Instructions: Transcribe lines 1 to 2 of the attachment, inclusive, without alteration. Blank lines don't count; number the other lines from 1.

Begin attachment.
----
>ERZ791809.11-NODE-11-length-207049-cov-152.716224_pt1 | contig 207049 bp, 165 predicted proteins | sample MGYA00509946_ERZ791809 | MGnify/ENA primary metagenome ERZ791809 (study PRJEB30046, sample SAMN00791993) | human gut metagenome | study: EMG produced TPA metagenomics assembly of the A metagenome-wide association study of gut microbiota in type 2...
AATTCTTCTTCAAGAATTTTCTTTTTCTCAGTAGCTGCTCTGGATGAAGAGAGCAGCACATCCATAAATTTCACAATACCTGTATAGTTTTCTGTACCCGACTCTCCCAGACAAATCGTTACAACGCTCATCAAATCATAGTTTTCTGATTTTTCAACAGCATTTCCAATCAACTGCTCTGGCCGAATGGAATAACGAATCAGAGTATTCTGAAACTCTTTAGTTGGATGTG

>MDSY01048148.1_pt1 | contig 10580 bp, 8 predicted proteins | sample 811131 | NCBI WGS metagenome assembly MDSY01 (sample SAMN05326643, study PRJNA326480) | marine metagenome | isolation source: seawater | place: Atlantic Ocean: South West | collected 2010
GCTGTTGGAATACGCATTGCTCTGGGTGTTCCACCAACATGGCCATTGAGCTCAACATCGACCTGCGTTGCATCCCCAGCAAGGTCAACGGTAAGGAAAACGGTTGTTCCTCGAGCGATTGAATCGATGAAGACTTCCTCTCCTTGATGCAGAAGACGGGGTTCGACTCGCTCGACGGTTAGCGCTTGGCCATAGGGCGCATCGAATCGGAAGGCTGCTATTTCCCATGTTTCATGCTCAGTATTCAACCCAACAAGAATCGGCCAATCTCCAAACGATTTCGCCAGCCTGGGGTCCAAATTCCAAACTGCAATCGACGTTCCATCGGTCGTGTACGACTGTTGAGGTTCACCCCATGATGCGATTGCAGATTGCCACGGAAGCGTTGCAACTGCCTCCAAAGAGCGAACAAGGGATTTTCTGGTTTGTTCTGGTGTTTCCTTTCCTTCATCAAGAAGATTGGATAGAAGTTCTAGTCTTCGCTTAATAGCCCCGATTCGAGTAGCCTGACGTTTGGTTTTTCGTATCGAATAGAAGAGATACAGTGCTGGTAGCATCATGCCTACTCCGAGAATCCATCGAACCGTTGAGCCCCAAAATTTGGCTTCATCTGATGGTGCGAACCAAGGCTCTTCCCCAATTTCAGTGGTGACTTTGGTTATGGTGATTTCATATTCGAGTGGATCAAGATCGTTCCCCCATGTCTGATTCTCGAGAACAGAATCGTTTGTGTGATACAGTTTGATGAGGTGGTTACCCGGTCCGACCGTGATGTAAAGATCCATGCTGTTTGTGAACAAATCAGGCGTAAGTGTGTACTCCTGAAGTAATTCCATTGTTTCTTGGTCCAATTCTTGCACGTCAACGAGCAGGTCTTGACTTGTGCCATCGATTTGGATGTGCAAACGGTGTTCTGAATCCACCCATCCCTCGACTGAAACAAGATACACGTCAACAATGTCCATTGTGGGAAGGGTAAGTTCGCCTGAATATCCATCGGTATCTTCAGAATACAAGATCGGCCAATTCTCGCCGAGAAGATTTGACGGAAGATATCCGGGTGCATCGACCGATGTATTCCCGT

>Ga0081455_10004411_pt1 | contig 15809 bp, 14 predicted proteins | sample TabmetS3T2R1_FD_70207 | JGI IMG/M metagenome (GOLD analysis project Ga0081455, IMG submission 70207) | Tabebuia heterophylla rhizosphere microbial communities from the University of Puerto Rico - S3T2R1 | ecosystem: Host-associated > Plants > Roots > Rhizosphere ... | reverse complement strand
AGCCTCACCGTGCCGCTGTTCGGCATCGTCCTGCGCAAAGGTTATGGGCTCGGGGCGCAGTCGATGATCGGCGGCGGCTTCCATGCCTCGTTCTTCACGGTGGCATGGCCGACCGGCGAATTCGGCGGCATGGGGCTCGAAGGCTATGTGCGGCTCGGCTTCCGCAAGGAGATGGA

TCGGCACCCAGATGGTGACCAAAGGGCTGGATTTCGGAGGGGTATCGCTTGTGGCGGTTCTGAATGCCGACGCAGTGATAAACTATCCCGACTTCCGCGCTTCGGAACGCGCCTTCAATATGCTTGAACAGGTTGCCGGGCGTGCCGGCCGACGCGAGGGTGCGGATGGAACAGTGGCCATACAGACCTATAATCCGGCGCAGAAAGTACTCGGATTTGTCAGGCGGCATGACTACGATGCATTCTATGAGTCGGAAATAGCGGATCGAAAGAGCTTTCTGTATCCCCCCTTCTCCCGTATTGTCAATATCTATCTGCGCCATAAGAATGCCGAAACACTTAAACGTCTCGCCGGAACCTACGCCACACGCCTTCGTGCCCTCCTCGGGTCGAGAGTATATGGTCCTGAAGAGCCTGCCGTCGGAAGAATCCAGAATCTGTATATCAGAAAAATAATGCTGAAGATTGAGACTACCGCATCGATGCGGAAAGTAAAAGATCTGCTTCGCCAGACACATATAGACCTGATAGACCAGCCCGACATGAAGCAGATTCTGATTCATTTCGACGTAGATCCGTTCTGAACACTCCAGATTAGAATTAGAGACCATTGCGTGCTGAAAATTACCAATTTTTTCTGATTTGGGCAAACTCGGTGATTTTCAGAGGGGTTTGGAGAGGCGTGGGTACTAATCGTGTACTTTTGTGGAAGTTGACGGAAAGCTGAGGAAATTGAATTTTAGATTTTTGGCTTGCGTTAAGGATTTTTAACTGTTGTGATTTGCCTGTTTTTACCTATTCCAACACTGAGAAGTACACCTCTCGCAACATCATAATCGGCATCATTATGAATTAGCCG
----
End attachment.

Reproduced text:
>ERZ791809.11-NODE-11-length-207049-cov-152.716224_pt1 | contig 207049 bp, 165 predicted proteins | sample MGYA00509946_ERZ791809 | MGnify/ENA primary metagenome ERZ791809 (study PRJEB30046, sample SAMN00791993) | human gut metagenome | study: EMG produced TPA metagenomics assembly of the A metagenome-wide association study of gut microbiota in type 2...
AATTCTTCTTCAAGAATTTTCTTTTTCTCAGTAGCTGCTCTGGATGAAGAGAGCAGCACATCCATAAATTTCACAATACCTGTATAGTTTTCTGTACCCGACTCTCCCAGACAAATCGTTACAACGCTCATCAAATCATAGTTTTCTGATTTTTCAACAGCATTTCCAATCAACTGCTCTGGCCGAATGGAATAACGAATCAGAGTATTCTGAAACTCTTTAGTTGGATGTG